In my desperation, I turned to God for help.  I would spend time in prayer for sometimes several hours in a day in some quiet place of solitude that God would lead me to, laying all of my burdens and all the horrific memories that drove my PTSD at His feet.  Most of the time, I would be inebriated because that was the only way I could stand the pain of the memories coming back up.  I know that so many warriors, like myself, suffer from PTSD, but now, in this modern age, we have the ability to access all sorts of medical literature, discovering that most people who deploy into serious combat will develop some symptoms of PTSD at some point in their lifetime, as do many civilians who experience something horrible.  Moreover, the very astute Jonathan Shay, an author and psychologist who treated vets at the VA, mostly from the Vietnam War, brilliantly pointed out in his book Achilles in Vietnam that the PTSD experience was one that hit warriors thousands of years ago, captured in Homer’s poem about the out-of-control Achilles who basically went berserk after the deep psychological and emotional wound of having his beloved friend Patroclus taken from him by death in battle.   I can truly identify with the deep emotional connection that warriors feel for a comrade in arms, a love that can even be more powerful than the love for a spouse because they shared in an experience that few others will have or will be able to understand.   And after my experience with PTSD, I can certainly identify with the reaction of Achilles.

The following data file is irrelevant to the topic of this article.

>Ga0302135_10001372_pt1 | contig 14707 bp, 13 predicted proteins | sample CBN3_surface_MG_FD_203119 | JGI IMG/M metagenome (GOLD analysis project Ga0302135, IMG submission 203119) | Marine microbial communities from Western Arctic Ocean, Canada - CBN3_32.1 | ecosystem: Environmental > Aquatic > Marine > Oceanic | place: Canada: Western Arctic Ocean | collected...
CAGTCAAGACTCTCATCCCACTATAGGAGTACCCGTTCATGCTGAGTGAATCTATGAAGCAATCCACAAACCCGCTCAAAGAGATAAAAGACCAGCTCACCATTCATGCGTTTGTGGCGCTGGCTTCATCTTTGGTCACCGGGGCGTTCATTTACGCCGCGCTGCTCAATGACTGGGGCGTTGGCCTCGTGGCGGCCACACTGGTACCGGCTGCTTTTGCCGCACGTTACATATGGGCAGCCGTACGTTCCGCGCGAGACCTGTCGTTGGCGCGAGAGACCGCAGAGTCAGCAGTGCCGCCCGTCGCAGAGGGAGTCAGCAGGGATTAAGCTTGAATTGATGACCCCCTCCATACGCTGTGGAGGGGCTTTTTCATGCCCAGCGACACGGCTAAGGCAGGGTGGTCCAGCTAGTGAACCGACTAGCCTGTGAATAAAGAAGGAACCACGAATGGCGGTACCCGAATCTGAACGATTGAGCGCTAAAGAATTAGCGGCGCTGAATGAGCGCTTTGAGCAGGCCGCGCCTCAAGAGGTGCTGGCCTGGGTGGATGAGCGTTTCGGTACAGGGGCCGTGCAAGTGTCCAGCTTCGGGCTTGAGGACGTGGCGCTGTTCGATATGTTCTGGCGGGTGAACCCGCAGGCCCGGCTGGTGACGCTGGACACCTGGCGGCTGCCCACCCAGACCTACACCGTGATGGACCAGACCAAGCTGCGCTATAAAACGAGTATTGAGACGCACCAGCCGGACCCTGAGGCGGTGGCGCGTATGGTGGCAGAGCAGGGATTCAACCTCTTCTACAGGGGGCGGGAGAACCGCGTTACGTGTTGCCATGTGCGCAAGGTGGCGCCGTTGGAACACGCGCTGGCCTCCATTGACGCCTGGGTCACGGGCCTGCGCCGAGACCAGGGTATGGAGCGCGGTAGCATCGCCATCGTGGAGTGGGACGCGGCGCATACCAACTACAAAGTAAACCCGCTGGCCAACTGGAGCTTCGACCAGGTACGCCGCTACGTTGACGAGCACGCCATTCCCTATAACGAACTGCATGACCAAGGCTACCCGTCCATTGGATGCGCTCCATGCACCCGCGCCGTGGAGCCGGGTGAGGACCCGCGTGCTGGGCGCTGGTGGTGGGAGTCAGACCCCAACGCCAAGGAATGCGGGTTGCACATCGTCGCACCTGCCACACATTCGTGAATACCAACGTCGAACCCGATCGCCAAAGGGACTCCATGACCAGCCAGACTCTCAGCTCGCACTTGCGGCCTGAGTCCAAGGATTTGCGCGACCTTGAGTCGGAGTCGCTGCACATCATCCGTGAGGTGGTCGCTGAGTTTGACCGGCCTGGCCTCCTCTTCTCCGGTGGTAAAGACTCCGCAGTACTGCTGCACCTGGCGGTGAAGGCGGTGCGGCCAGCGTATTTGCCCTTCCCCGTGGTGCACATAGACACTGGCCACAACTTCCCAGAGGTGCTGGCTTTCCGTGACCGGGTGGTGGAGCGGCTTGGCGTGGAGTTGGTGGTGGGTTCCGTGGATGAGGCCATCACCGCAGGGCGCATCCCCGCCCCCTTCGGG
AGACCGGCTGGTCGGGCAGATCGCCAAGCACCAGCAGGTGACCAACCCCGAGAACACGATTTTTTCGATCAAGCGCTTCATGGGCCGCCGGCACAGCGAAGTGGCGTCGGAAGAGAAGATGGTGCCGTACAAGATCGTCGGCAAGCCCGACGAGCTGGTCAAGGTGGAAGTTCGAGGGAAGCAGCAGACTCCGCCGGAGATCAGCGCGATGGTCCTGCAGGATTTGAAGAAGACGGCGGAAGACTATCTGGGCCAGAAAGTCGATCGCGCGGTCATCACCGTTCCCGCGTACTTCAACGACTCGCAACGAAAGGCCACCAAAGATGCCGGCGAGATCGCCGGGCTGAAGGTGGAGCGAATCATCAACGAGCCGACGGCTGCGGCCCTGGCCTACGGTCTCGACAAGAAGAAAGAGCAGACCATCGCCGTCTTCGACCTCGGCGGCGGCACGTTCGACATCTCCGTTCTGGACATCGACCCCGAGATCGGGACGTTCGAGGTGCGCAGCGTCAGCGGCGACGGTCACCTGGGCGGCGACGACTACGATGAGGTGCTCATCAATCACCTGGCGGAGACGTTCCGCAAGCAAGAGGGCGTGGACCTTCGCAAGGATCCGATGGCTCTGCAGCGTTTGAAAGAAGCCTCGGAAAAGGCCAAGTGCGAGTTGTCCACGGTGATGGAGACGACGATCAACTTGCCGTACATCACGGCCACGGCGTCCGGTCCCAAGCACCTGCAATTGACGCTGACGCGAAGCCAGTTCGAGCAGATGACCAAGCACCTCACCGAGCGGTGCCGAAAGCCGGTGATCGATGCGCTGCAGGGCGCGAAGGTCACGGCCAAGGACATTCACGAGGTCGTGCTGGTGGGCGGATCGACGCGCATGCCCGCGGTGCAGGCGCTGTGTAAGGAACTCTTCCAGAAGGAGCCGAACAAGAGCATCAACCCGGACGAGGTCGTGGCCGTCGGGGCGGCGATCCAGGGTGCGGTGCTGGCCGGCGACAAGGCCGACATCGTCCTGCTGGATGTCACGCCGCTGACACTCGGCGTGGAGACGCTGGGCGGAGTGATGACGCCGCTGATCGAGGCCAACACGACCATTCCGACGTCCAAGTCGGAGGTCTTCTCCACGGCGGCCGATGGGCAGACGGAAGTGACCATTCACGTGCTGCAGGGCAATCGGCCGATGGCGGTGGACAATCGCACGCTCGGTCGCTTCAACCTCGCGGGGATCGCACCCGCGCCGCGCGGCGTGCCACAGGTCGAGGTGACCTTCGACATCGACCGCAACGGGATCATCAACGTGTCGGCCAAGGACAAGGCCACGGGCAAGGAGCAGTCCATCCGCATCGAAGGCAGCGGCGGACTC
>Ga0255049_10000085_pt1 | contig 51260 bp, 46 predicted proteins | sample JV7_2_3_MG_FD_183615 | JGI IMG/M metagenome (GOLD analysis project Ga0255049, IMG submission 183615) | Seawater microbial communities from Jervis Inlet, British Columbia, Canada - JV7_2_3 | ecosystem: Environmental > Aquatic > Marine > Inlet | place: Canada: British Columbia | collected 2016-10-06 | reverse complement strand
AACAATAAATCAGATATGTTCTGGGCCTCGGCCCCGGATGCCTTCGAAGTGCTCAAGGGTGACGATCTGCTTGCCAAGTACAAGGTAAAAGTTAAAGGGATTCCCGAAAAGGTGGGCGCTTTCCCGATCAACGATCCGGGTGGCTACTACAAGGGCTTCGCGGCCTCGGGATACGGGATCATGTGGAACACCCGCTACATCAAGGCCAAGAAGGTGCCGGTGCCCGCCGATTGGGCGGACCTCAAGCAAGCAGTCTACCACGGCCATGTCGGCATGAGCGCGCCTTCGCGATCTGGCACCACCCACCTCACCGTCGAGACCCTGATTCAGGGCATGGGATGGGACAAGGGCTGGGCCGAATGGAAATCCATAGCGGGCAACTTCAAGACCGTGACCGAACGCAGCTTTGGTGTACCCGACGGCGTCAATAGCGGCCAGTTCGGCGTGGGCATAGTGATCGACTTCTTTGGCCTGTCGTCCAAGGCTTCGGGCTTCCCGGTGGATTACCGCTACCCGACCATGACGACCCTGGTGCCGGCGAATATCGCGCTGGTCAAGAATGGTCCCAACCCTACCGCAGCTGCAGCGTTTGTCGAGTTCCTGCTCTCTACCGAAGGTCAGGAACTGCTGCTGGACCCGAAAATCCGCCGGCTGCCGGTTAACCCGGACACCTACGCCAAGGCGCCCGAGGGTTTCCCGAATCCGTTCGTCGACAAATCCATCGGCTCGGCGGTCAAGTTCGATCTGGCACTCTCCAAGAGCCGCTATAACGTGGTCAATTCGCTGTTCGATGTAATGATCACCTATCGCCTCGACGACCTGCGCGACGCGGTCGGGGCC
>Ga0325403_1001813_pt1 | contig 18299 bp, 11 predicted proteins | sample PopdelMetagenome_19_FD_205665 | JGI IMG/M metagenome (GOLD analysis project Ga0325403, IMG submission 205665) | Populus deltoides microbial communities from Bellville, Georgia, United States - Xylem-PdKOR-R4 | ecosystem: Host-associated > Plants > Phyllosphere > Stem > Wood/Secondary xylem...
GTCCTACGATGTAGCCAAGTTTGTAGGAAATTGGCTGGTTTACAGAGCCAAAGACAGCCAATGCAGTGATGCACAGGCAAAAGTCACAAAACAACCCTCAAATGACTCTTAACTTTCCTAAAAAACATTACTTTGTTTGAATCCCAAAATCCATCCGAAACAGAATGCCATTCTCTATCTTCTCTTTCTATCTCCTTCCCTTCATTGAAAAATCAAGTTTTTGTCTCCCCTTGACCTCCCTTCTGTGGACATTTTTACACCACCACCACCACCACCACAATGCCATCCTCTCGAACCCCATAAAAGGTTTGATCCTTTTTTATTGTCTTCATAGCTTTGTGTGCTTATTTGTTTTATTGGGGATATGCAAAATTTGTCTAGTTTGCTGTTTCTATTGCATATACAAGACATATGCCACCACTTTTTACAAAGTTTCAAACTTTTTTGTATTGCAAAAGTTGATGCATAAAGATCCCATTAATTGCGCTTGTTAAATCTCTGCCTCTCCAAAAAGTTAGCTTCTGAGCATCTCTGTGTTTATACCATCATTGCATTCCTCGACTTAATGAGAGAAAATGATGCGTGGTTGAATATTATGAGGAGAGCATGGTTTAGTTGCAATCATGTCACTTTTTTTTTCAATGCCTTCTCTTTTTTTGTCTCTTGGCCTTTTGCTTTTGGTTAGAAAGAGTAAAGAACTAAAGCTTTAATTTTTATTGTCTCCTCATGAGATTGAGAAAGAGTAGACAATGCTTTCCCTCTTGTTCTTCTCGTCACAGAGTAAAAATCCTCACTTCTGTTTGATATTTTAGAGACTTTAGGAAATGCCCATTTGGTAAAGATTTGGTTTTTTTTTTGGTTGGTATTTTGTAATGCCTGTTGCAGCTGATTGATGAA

I pray that today’s posting helps you understand if you or someone you love is going through this terrible injury of mind and body that is called PTSD.  I pray that you will find a good, compassionate counselor to help you through it and that you will find understanding of your own suffering and healing over time. 

 


Comments

Kathy Clanton
01/24/2013 8:01am

Thank you, Del, for sharing your innermost thoughts as well as educating me on this disease. I appreciate you and love you and your family!

Reply
nice
03/19/2017 9:00am

well

Reply
03/19/2017 3:11pm

Post Traumatic Stress Disorder happens in those people who have experienced any shocking or scary event. The people affected to this disease suddenly starts react against the air imagining as someone is attacking them. They feel frightened when they are alone and think they are in danger.

Reply



Leave a Reply

    Author

    I'm a retired soldier, having spent 23 years of my life serving our country, actually 30 years when you count the reserve and National Guard time as well.  I believe in servant leaders, following the example of our Lord, and I believe in giving back to the troops once one has attained a certain status or level of success in life.  But I also believe in fighting back against corruption and incompetence wherever you find it if it hurts people.  Our national values were worth dying for.  They are also worth living for.  A man or woman can actually live a life by these principles of humility, service, love, duty, and honor, and have a significant impact on the world around them...if you have the dedication to see it through. 

    Archives

    November 2013
    October 2013
    September 2013
    August 2013
    July 2013
    June 2013
    May 2013
    April 2013
    March 2013
    February 2013
    January 2013
    December 2012
    November 2012
    October 2012
    May 2012
    April 2012

    Categories

    All